There are many Irish pub landlords in London. Some of them are local legends.
I fancy it was one of them, maybe a native of Kerry, who placed a very wry chalked sign on the pavement outside his premises on the day of Donald Trump's unexpected victory. The sign read AMERICANS MUST BE ACCOMPANIED BY AN ADULT! Sharply pointed wit there for sure.
It reminded me of a similarly chalked sign outside the door of John B. Keane's fabled pub in Listowel last year on the day that the formidable Mary Keane, the playwright's widow, was being buried at a huge funeral in the Kerry town. That sign read simply MARY IS OFF TODAY.
It was totally in keeping with the flair and spirit of what I consider to be the most enjoyably interesting pub in all Ireland. If you have never been there on an Irish holiday make it your business to savor its charms and quirks next time. You will not be sorry you did so.
The flavor of the house, for example, was sharply and uniquely defined for me a couple of weeks ago when I was present with my pint for a unique bit of craic involving my own brother Mickie MacConnell the songwriter. He is a regular entertainer here and, without being nepotistic (in fact I'm a bit envious of his arts) he is a gifted little bastard altogether.
I suppose his best-known song is “Only Our Rivers Run Free,” but he has crafted many more including “The Tinkerman's Daughter,” “The Redheaded Ann,” my own favorite “The Bluebird's Broken Wing” tribute to Judy Garland, and many more.
It is also a searingly truthful reality that Mickie, the youngest of the clan, was always effortlessly the best journalist amongst us.
Anyway, to catch the essence of the last night I was in Keane’s I have to explain that here in Ireland there are two competing German discount stores named Lidl and Aldi. They sell a wide range of goods at knockdown prices and their stores are spreading like wildfire.
It is a reality that if you enter one of those stores you will invariably buy many more items than you intended. This is the foundation for Mickie's new offering, the “Lidl d' Aldi” ditty in which a husband is complaining bitterly about all the unnecessary goods he bought when he was shopping for his ill wife.
I nearly split my sides laughing when Mickie began singing it to a packed pub, because what did not happen but that Billy Keane, son of John B. And Mary, and now the landlord, had arranged with a team of rascals that, when Mickie mentioned the many items purchased by the husband, they were instantly carried into the pub and placed in a pile before him.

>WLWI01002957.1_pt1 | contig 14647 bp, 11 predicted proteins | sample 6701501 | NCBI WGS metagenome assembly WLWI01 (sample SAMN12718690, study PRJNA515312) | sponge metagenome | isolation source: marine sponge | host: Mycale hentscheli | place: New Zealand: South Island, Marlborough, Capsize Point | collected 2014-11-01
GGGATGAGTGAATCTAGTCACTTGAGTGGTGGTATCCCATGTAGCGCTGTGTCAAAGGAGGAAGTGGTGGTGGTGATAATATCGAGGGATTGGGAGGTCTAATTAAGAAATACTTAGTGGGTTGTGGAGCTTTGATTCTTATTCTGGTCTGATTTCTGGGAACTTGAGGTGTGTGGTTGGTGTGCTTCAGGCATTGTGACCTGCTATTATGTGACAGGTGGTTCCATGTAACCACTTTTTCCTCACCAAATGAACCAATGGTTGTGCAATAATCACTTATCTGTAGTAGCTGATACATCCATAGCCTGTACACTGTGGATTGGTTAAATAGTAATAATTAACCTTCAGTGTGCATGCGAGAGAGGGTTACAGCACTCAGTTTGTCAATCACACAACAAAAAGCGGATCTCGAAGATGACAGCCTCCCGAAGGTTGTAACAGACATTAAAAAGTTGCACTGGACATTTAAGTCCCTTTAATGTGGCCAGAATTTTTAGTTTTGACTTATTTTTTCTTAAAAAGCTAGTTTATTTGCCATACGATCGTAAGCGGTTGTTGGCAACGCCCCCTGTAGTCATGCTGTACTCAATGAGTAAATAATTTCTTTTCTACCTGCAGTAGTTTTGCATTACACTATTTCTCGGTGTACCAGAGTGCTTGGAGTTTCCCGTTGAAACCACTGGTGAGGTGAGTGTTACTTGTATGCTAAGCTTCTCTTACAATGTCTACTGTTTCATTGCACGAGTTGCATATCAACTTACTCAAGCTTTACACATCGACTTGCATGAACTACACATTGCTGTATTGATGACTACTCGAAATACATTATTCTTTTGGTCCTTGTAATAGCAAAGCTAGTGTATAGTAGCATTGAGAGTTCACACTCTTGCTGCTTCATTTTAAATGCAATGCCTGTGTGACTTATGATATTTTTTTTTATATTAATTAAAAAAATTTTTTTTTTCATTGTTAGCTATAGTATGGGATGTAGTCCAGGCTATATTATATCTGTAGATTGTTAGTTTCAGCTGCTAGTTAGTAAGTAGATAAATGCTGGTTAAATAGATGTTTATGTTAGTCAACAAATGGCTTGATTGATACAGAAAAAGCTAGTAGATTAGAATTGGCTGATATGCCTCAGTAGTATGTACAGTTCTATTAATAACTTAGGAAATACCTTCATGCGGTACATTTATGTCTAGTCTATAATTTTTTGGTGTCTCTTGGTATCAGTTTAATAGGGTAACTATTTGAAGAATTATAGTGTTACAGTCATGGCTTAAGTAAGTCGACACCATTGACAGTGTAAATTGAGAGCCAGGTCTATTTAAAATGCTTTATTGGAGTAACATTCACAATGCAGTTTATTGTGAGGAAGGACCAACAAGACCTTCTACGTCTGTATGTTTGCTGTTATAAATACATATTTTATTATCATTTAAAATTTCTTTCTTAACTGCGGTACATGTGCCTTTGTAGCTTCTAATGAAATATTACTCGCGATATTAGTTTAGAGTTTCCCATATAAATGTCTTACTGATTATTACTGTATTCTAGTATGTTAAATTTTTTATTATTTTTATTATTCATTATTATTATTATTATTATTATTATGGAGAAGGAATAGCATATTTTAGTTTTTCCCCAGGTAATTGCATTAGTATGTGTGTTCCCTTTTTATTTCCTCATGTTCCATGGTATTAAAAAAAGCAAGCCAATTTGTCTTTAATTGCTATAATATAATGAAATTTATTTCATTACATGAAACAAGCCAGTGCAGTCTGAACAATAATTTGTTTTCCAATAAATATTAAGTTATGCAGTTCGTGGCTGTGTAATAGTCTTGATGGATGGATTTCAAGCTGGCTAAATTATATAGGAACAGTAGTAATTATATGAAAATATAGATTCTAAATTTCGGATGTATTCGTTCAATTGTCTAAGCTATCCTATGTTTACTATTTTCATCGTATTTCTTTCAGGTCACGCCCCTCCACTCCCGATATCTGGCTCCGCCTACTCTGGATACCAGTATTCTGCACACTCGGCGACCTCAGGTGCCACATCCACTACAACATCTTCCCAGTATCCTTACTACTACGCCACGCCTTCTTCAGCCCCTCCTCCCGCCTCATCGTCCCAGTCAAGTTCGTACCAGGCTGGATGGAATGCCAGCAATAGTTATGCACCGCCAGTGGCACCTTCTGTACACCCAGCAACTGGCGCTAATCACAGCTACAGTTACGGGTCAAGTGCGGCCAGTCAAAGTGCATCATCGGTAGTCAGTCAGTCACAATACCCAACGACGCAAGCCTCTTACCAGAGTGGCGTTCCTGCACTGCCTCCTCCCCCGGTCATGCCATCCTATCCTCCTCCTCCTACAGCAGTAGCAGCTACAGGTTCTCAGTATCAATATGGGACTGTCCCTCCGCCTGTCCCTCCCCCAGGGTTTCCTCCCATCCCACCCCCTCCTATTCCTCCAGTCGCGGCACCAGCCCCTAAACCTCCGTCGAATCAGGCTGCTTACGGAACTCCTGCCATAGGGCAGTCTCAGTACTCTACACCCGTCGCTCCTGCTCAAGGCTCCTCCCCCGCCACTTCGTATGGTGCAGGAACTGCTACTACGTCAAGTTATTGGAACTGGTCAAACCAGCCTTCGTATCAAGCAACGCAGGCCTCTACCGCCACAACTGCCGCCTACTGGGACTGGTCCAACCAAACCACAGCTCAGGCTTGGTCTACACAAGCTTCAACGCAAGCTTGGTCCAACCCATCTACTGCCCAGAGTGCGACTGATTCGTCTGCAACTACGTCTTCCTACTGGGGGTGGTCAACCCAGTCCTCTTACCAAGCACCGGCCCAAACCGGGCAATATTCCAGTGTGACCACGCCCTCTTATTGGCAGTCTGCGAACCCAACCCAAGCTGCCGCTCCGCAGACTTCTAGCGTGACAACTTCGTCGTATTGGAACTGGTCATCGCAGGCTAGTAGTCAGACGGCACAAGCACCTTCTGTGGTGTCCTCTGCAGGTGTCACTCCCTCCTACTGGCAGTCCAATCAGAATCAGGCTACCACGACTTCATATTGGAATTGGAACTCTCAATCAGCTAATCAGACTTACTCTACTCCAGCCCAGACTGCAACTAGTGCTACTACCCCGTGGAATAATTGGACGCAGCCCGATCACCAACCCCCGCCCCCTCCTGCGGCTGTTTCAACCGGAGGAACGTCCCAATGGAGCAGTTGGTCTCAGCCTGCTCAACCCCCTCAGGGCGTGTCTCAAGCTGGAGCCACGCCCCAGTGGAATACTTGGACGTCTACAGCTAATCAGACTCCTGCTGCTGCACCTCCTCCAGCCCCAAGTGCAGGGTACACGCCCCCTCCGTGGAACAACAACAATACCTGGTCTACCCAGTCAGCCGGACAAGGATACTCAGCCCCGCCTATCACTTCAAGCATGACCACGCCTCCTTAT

The items, I swear, ranged from an inflatable rubber boat to electric hedge shears, pounds of sausages and black pudding, heavy working boots, and to cap it all, a doghouse and a dog! Every single item on the list was produced as we nearly fell off our stools with glee.
You can't buy that class of craic, not even in Lidl or Aldi. Mighty. I have been told there is a clip on Facebook which catches it all. Have not accessed that yet.
Something else worth passing on. It has long been my personal view that Billy Keane, the successor to the house, is actually a better writer than his famous father ever was.
It is true that John B. when he began producing his plays long ago now, was mining a lode which had not been worked, really, until Sive exploded on to the national stage.
Those niches have long since been exploited by many, but Billy Keane's columns in The Irish Independent and in The Kerryman newspaper down the years, for my money, are at the very least on a par with the best of his father's articles and often better.
Ye can judge for yourselves because Mickie told me at the end of the evening that the pick of those articles are being published about now in book form. The book is The Best of Billy Keane, widely available in good bookstores, and ye should all lay hands on it soonest after recovering from the merriment created by that Facebook clip of Mickie MacConnell singing his “Lidl d' Aldi” song as the pile of unwanted goods built up on the pub floor before him with every word.
I'm heading back down next week. I wonder what rascality and craic will occur that night!